Storage requirements

This section provides the storage requirements of all Krylov methods available in Krylov.jl.


We denote by $m$ and $n$ the number of rows and columns of the linear problem. The memory parameter of DIOM, FOM, DQGMRES, GMRES, FGMRES and GPMR is $k$. The numbers of shifts of CG-LANCZOS-SHIFT is $p$.

Theoretical storage requirements

The following tables provide the number of coefficients that must be allocated for each Krylov method. The coefficients have the same type as those that compose the linear problem we seek to solve. Each table summarizes the storage requirements of Krylov methods recommended to a specific linear problem.

Hermitian positive definite linear systems

Storage$4n$$5n$$7n$$5n$$3n + 2np + 5p$

Hermitian indefinite linear systems


Non-Hermitian square linear systems

Storage$n(2k+1) + 2k - 1$$n(2k+2) + 3k + 1$
Storage$\dfrac{}{}$$\!n(2+k) +2k + \dfrac{k(k + 1)}{2}\!$$\!n(2+k) + 3k + \dfrac{k(k + 1)}{2}\!$$\!n(2+2k) + 3k + \dfrac{k(k + 1)}{2}\!$

Least-norm problems

Storage$5n + 3m$$3n + 2m$$3n + 2m$$3n + 4m$$3n + 4m$$4n + 5m$

Least-squares problems

Storage$6n + 3m$$3n + 2m$$4n + 3m$$4n + 2m$$4n + 2m$$5n + 2m$

Adjoint systems

Storage$11n$$6m + 5n$

Saddle-point and Hermitian quasi-definite systems

Storage$6n + 6m$$8n + 8m$

Generalized saddle-point and non-Hermitian partitioned systems

Storage$(2+k)(n+m) + 2k^2 + 11k$

Practical storage requirements

Each method has its own KrylovSolver that contains all the storage needed by the method. In the REPL, the size in bytes of each attribute and the total amount of memory allocated by the solver are displayed when we show a KrylovSolver.

using Krylov

m = 5000
n = 12000
A = rand(Float64, m, n)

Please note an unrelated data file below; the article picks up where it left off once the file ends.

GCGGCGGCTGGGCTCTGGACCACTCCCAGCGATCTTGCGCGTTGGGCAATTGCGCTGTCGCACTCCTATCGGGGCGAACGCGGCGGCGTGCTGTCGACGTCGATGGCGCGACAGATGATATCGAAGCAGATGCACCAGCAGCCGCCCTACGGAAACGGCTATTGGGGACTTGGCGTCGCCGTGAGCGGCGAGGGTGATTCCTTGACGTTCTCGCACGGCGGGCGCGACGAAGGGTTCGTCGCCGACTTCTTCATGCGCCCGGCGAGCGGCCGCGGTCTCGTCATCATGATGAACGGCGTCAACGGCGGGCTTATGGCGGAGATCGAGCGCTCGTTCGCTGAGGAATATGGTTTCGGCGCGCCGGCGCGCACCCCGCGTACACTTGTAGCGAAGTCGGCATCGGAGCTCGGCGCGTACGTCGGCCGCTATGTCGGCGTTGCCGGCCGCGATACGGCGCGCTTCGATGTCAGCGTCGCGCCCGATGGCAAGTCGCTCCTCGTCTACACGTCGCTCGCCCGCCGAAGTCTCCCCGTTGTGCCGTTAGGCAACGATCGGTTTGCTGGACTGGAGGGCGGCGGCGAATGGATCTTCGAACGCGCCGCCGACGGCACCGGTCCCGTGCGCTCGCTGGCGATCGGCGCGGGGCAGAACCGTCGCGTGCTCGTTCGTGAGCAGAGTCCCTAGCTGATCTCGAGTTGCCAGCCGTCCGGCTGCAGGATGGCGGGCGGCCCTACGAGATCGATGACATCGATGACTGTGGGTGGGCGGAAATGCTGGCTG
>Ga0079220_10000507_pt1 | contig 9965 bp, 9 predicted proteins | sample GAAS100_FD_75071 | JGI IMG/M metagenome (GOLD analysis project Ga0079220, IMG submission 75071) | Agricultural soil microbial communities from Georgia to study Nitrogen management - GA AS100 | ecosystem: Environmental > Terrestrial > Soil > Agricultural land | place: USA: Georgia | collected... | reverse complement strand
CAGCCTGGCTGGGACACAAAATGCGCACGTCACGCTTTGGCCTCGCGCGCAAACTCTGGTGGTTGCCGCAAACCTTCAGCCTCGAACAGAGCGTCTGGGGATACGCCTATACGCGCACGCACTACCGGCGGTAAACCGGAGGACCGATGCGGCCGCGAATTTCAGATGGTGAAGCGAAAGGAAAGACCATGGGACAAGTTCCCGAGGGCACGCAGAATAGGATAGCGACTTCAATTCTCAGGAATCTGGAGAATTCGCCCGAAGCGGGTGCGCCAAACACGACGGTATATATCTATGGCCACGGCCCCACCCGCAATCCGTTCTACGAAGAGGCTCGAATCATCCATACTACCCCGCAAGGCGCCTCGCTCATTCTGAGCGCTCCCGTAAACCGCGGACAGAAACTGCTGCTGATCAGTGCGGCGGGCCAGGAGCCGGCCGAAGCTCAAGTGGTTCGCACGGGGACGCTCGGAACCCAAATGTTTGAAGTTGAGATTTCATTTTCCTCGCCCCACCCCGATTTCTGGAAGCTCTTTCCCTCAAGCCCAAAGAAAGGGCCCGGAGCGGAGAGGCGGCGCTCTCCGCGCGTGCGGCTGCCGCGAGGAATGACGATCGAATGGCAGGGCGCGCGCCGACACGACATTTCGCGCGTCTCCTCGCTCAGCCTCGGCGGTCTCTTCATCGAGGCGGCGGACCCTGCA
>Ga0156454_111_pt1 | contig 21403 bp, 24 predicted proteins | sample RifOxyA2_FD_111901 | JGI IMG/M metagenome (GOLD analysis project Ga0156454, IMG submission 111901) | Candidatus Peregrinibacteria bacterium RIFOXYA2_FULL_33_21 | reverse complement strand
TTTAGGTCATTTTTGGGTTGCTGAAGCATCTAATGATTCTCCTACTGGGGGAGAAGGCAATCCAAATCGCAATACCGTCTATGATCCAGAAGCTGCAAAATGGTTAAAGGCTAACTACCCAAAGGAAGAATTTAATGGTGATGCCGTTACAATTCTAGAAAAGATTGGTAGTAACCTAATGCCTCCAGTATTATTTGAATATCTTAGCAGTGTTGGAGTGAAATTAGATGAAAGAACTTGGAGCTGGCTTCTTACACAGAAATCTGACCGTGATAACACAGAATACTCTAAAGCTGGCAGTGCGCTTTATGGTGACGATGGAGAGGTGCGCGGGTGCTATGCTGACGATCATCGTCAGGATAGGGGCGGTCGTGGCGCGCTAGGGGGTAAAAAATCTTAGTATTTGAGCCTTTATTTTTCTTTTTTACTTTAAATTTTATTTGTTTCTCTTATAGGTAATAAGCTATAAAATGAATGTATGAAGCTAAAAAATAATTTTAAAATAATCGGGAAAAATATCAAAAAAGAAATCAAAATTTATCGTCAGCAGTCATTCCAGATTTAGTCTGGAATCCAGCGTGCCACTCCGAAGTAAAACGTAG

b = rand(Float64, m)
solver = LsmrSolver(A, b)
show(stdout, solver, show_stats=false)
│        LsmrSolver│       nrows: 5000│        ncols: 12000│
│Precision: Float64│ Architecture: CPU│Storage: 546.993 KiB│
│         Attribute│              Type│                Size│
│                 m│             Int64│             8 bytes│
│                 n│             Int64│             8 bytes│
│                 x│   Vector{Float64}│          93.750 KiB│
│                Nv│   Vector{Float64}│          93.750 KiB│
│               Aᴴu│   Vector{Float64}│          93.750 KiB│
│                 h│   Vector{Float64}│          93.750 KiB│
│              hbar│   Vector{Float64}│          93.750 KiB│
│                Mu│   Vector{Float64}│          39.062 KiB│
│                Av│   Vector{Float64}│          39.062 KiB│
│           err_vec│   Vector{Float64}│            40 bytes│
│             stats│LsmrStats{Float64}│            65 bytes│

If we want the total number of bytes used by the solver, we can call nbytes = sizeof(solver).

nbytes = sizeof(solver)

Thereafter, we can use Base.format_bytes(nbytes) to recover what is displayed in the REPL.

"546.993 KiB"

To verify that we match the theoretical results, we just need to multiply the storage requirement of a method by the number of bytes associated to the precision of the linear problem. For instance, we need 4 bytes for the precision Float32, 8 bytes for precisions Float64 and ComplexF32, and 16 bytes for the precision ComplexF64.

FC = Float64                            # precision of the least-squares problem
ncoefs_lsmr = 5*n + 2*m                 # number of coefficients
nbytes_lsmr = sizeof(FC) * ncoefs_lsmr  # number of bytes

Therefore, you can check that you have enough memory in RAM to allocate a KrylovSolver.

free_nbytes = Sys.free_memory()
Base.format_bytes(free_nbytes)  # Total free memory in RAM in bytes.
"13.593 GiB"
  • Beyond having faster operations, using low precisions, such as simple precision, allows to store more coefficients in RAM and solve larger linear problems.
  • In the file test_allocations.jl, we use the macro @allocated to test that we match the expected storage requirement of each method with a tolerance of 2%.